Obligatory Gratitude Post, 2018 😀
It’s Thanksgiving (Almost)!
That time of year when Americans come together to do battle with the groaning board, avoid discussing politics, and … oh yeah … give thanks.
I mean, it’s right there in the name!
And even though today was a Bad Ballet Day, I have a lot to be grateful for this year.
I’m not going to enumerate all the things. That would take forevvvverrrr. Instead, I’m going to focus on the weirdest thing I’m grateful for. So here it is:
I’m grateful for being totally out of my depth.
Struggle Is How We Grow
When we’re out of our depth, we struggle.
In the moment, that sometimes feels awful. In fact, it frequently feels awful. Especially when you’ve taken a huge leap from being a big fish in a small pond to being the smallest (and most incompetent) fish in a big pond.
And yet, in this context, struggle means opportunity. When you’re at the bottom of the climb, there’s nowhere to go but up. The challenge is figuring out how to do that.
It’s too facile to say that struggle means growth. Sometimes, struggle means that either someone or something is impeding your progress (you might even be impeding it yourself).
But I think it’s pretty fair to say that growth means struggle. Not all of the time, but at least some of the time.
We grow stronger physically by making a zillion infinitesimal tears in our muscles. We grow stronger emotionally by making a zillion infinitesimal tears in our hearts.
We improve our skills not by working on the things we’ve already mastered (though that’s important, too), but by cracking away at the things we haven’t mastered yet.
Struggle and Arise
Our roughest spots are where we can improve the most (and, sometimes, the fastest). It just so happens that working on them is often frustrating AF.
So the next time I’m in the studio feeling frustrated and like I should just pack it in and consider a career in, like, anything other than dance, I will try to remind myself that I’m frustrated because I’m struggling, and I’m struggling because I’m growing and learning.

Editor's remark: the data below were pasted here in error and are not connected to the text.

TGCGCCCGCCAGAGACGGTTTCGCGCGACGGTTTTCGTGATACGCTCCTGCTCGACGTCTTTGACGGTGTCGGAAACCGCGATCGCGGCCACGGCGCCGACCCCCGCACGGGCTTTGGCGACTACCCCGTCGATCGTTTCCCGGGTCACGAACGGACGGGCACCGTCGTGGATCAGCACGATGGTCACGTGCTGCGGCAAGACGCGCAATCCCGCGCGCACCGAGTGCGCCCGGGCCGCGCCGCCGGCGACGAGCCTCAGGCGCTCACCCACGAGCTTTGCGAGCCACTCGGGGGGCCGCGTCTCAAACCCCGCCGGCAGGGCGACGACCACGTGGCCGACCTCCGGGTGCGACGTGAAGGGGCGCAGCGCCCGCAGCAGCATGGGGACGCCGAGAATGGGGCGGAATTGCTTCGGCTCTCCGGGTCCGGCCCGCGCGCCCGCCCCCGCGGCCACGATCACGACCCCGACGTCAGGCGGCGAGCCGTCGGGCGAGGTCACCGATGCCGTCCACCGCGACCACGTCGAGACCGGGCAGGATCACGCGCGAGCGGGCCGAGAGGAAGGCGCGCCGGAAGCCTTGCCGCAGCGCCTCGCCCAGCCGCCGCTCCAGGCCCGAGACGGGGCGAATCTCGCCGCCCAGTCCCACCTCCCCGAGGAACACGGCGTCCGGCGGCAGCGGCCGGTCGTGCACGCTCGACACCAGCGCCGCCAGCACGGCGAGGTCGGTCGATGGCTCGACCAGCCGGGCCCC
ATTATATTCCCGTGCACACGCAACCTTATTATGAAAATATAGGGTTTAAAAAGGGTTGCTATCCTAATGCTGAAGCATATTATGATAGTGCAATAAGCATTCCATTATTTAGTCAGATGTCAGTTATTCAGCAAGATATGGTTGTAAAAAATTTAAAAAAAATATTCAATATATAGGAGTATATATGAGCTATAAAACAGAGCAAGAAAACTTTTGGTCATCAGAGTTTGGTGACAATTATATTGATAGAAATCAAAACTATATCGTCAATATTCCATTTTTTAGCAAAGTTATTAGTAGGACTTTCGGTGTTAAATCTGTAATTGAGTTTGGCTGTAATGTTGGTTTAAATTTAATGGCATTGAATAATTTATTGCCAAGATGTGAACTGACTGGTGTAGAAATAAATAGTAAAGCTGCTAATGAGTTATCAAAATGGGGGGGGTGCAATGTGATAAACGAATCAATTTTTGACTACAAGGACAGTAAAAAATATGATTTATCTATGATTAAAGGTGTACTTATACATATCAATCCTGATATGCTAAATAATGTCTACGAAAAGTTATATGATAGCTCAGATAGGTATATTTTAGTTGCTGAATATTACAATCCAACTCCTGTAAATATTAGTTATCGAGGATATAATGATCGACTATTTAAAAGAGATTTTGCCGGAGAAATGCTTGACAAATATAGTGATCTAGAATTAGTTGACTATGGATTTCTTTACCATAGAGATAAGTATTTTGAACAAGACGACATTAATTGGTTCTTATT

And I’ll try to be grateful for the struggle, because it means I’ve been granted an amazing opportunity.
I’m learning how to be a dancer at a new level. Mr D chose to roll the dice on me, and I’m immensely grateful for that, and for all the guidance of my many teachers and friends who helped me reach this point.
It’s weird how you can be in the middle of something else entirely and find that your brain has been patiently working on an unrelated problem.
In the middle of reading a book (An actual, physical book, you guys! Can you believe it?!!!11!1one), I suddenly figured out how to resolve the most enormous problem with the choreography for “Shadowlands.”
Initially, I envisioned it with a chair at one end of the stage; a mirror at the other. Both play critical roles in the dance itself; in the story, as it were, that the dance is telling.
Unfortunately, that creates a situation in which the dancer basically wanders back and forth along one straight line between them, which looks boring (which I realized while watching Denis’ video). Instead of being a dance about anguish, grief, internal conflict, or what have you, it appears to be an addle-pated person in tights staggering back and forth incomprehensibly between a chair and a mirror and occasionally jumping for no apparent reason.
Oh, and alternately wrestling with and folding a bathrobe. Seriously, I need to learn how to work the straightening-out of that particular prop into the dance, because there’s this horrible moment in Denis’ video in which I stand on a chair, stare into space, and fold a freaking bathrobe for like 20 seconds, which feels like an hour. Booooooooooring.
I suppose that could work if I were trying to make a dance about the way I felt the last time I had a concussion, or about trying to get ready for bed after the last time I went to a bar with Denis and Kelly … but I’m not.
There are two easy ways to solve this problem:
1. Simply add a mark at the back of the stage; the dance can then begin halfway between mirror and chair and use diagonal lines between the two. The advantage, here, is that no further set pieces are needed (and, thus, no schlepping or setup of additional set-pieces).
2. Add a third set-piece. The piece as I choreographed it assumed a proscenium with wings into which the dancer walks at the end; the performance space in question doesn’t have wings, so it doesn’t quite work as it should. I could add a third set-piece — specifically a door — and neatly kill two birds with one stone. One, the triangular structure of the stage would then be formally defined; two, the lack of wings would no longer be an issue.
For what it’s worth, I envisioned this dance, originally, with a door (or, well, I came up with that idea after I gave up on leaping offstage from the top of the chair; that seems a little melodramatic and like a good way to really break a leg). I didn’t have time to work out the logistics before the audition of building or borrowing such a set-piece, though, and I forgot all about it.
Personally, I’m leaning towards the door, simply because of the lack of wings.
Of course, all this assumes that my piece is selected for this performance. If it isn’t, though, it still makes sense to hone it with the assumption that there might not be any wings wherever it someday sees the light of day.